Test Track Moment
Nothing sums up a Western like a good-old-fashioned showdown, and True Grit’s confrontation is a peach, the wide-open atmosphere of the open prairie contrasting wonderfully with the brutal gunfire of both Cogburn’s pistols and LaBoeuf’s mighty Sharps rifle.

Star Trek7. Star Trek

Use it to test: Bass

For all the enthusiasm of its devoted fans, the Star Trek franchise was ailing, the paunch of its increasingly careworn cast matched only by the ponderous bagginess of each new script.  Kudos then to J.J.Abrams for so successfully reviving Gene Roddenberry’s much-loved sci-fi saga: the director’s high-octane, all-action style and pitch-perfect casting ensures 2009’s take on Trek appeals to both devoted Trekkies and the wider audience alike. The youthful cast do full justice to their illustrious forebears – with Zachary Quinto’s Spock an especial delight – while the special effects are suitably out-of-this-world throughout.

Test Track Moment
Most earlier Trek films relished any opportunity to blow up the Enterprise: here, director Abrams takes aim at an all-new and much larger target, destroying planet Vulcan – Spock’s home – in a dazzling fifteen-minute rush of full-bore sound and fury.

Saving Private Ryan8. Saving Private Ryan

Use it to test: Punch

Few soundtracks have been so rightly acclaimed as that of Steven Spielberg’s 1998 war epic. Conceived by seven-times Oscar-winner Gary Rydstrom, it’s a tour-de-force of authenticity, its shockingly graphic opening scenes proving so convincing that some WWII veterans reportedly felt traumatized watching them. The film’s key sonic signatures are absolute realism – as just one example, every gunshot is generated from a recording of an authentic weapon firing live ammunition – and thunderous, hitherto-unparalleled levels of volume. Your subwoofer will be assured of a thorough workout, most especially during the film’s climactic final battle.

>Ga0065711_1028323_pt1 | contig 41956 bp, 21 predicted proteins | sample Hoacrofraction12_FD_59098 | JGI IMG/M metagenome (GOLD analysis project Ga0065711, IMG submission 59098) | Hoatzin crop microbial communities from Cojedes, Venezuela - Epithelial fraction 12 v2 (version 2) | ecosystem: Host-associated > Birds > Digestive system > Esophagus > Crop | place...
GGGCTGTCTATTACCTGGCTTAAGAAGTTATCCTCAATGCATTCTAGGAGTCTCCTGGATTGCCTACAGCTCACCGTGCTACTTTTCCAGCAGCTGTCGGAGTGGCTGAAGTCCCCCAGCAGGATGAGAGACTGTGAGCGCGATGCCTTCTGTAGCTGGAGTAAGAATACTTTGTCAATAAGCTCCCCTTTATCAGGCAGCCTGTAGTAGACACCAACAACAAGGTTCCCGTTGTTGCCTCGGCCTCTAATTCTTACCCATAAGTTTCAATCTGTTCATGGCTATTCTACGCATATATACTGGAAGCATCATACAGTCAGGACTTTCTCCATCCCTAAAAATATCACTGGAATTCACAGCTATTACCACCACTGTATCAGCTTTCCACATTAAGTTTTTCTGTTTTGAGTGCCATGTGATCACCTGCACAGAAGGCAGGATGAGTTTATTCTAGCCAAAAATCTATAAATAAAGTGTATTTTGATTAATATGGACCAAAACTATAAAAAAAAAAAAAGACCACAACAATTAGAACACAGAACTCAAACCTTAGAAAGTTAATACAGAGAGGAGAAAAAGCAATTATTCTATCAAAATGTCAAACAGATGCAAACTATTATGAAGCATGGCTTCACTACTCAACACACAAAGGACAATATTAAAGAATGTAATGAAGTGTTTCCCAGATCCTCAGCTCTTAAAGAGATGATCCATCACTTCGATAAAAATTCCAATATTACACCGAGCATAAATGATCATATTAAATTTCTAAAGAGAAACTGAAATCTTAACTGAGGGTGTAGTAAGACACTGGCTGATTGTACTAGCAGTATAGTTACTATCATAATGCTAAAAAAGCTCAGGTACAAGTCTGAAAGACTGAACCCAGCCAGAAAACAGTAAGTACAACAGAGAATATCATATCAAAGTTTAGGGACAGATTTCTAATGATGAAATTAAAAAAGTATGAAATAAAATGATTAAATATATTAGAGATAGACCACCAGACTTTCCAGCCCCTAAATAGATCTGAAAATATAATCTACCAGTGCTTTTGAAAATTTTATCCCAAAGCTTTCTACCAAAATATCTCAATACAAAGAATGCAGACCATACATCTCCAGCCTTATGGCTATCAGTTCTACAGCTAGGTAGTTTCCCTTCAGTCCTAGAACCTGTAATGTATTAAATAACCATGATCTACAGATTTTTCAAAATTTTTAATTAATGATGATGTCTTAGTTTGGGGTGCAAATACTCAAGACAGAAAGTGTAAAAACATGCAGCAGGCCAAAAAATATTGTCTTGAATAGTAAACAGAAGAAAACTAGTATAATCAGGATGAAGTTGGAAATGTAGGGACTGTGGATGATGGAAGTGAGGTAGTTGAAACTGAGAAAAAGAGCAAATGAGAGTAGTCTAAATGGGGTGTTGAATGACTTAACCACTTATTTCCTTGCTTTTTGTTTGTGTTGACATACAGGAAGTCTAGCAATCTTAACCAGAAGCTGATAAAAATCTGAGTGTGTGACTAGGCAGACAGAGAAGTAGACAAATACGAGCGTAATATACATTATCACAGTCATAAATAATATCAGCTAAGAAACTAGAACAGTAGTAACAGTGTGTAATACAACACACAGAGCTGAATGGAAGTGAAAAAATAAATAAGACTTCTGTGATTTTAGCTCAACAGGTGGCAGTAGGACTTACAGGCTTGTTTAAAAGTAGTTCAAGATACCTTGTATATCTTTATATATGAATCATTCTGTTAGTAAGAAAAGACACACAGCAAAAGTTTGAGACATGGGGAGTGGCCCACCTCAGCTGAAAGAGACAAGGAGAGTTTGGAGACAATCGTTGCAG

Test Track Moment
Ryan is book-ended by a pair of savage battles, the first the assault on Omaha beach, the last a brutal confrontation to save  the bridge at Ramelle from a German advance. Both are extraordinary sonic workouts in every possible regard.

Master And Commander9. Master And Commander: The Far Side Of The World

Use it to test: Power

Although more modern war films – Saving Private Ryan (above) springs to mind – can provide even more visceral tests of your system’s power, there’s something uniquely appealing about Master And Commander’s period sense of muscularity. Set against the backdrop of the Napoleonic wars, there’s a thrilling sense of authenticity coursing through every scene: sound designer Richard King insisted that no stock (ie prerecorded) audio be used to create any of the film’s effects. Instead, virtually every audio component in the film’s soundfield was generated as a bespoke recording – and the result is wondrous. Cannonfire has seldom, if ever sounded this forceful before.